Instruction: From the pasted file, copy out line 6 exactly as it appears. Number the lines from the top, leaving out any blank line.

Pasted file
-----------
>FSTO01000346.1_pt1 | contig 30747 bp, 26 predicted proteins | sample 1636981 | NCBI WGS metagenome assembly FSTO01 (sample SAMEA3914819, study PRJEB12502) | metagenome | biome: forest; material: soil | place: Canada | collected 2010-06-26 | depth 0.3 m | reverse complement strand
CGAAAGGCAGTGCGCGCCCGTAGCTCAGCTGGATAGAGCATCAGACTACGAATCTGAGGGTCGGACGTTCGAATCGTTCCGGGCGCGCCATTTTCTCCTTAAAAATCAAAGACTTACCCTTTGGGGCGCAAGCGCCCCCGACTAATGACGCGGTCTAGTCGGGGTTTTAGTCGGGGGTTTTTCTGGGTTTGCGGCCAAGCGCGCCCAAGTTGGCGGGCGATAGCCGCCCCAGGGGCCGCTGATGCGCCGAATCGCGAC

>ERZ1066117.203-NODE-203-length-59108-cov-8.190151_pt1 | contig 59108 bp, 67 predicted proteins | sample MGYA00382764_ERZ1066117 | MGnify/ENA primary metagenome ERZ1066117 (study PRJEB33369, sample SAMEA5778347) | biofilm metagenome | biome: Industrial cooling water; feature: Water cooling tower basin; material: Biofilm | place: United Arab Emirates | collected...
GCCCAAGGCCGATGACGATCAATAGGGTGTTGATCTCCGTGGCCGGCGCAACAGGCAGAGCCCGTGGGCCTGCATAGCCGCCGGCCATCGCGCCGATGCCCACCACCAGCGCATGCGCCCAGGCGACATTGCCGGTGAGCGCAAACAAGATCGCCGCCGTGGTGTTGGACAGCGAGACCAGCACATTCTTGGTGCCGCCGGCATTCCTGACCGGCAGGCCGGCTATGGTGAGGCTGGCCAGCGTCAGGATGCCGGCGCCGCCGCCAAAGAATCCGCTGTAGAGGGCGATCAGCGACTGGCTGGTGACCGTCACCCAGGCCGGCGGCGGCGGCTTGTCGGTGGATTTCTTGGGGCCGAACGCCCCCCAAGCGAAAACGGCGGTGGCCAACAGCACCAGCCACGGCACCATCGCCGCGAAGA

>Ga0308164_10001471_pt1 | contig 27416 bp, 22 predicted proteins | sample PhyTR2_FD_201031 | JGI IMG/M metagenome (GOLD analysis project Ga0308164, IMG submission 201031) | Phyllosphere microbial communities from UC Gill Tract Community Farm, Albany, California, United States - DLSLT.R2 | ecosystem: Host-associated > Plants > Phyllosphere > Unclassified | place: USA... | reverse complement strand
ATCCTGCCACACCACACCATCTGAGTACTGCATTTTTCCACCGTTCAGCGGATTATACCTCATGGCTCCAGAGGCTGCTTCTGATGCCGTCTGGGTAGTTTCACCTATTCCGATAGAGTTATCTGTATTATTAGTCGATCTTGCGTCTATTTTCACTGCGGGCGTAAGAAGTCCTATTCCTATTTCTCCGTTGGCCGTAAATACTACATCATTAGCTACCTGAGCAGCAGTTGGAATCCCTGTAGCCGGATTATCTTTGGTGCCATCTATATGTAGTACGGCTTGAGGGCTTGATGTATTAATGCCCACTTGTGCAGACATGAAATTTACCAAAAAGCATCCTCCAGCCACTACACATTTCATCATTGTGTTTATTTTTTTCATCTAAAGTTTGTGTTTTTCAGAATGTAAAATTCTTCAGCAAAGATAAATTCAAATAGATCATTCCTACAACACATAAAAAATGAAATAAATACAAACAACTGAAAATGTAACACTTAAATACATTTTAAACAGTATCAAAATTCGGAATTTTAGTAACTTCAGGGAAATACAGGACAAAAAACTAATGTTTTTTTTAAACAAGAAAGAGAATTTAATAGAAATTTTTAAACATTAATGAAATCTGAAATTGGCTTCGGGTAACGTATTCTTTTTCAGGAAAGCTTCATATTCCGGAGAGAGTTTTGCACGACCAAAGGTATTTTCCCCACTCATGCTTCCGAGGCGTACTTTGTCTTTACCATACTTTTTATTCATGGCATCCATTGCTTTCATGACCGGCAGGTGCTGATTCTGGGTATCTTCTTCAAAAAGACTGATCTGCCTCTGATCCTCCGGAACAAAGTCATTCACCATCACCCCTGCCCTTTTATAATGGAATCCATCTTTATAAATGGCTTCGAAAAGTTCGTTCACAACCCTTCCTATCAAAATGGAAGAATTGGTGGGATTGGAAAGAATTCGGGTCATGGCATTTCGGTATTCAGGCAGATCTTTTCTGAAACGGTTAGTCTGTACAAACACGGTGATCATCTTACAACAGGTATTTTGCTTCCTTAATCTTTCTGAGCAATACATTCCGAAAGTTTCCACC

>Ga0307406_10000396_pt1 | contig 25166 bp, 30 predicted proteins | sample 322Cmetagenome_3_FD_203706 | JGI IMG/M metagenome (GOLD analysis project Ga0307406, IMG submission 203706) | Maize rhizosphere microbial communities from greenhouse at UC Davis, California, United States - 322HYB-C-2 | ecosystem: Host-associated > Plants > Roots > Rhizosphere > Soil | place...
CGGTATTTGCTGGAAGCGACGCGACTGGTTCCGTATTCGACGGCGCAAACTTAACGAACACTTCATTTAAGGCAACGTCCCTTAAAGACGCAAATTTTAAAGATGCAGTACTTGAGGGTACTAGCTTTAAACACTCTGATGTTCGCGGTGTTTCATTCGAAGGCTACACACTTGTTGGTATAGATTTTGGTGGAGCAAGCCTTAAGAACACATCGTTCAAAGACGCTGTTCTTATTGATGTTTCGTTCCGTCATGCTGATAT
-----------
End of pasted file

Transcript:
ATCCTGCCACACCACACCATCTGAGTACTGCATTTTTCCACCGTTCAGCGGATTATACCTCATGGCTCCAGAGGCTGCTTCTGATGCCGTCTGGGTAGTTTCACCTATTCCGATAGAGTTATCTGTATTATTAGTCGATCTTGCGTCTATTTTCACTGCGGGCGTAAGAAGTCCTATTCCTATTTCTCCGTTGGCCGTAAATACTACATCATTAGCTACCTGAGCAGCAGTTGGAATCCCTGTAGCCGGATTATCTTTGGTGCCATCTATATGTAGTACGGCTTGAGGGCTTGATGTATTAATGCCCACTTGTGCAGACATGAAATTTACCAAAAAGCATCCTCCAGCCACTACACATTTCATCATTGTGTTTATTTTTTTCATCTAAAGTTTGTGTTTTTCAGAATGTAAAATTCTTCAGCAAAGATAAATTCAAATAGATCATTCCTACAACACATAAAAAATGAAATAAATACAAACAACTGAAAATGTAACACTTAAATACATTTTAAACAGTATCAAAATTCGGAATTTTAGTAACTTCAGGGAAATACAGGACAAAAAACTAATGTTTTTTTTAAACAAGAAAGAGAATTTAATAGAAATTTTTAAACATTAATGAAATCTGAAATTGGCTTCGGGTAACGTATTCTTTTTCAGGAAAGCTTCATATTCCGGAGAGAGTTTTGCACGACCAAAGGTATTTTCCCCACTCATGCTTCCGAGGCGTACTTTGTCTTTACCATACTTTTTATTCATGGCATCCATTGCTTTCATGACCGGCAGGTGCTGATTCTGGGTATCTTCTTCAAAAAGACTGATCTGCCTCTGATCCTCCGGAACAAAGTCATTCACCATCACCCCTGCCCTTTTATAATGGAATCCATCTTTATAAATGGCTTCGAAAAGTTCGTTCACAACCCTTCCTATCAAAATGGAAGAATTGGTGGGATTGGAAAGAATTCGGGTCATGGCATTTCGGTATTCAGGCAGATCTTTTCTGAAACGGTTAGTCTGTACAAACACGGTGATCATCTTACAACAGGTATTTTGCTTCCTTAATCTTTCTGAGCAATACATTCCGAAAGTTTCCACC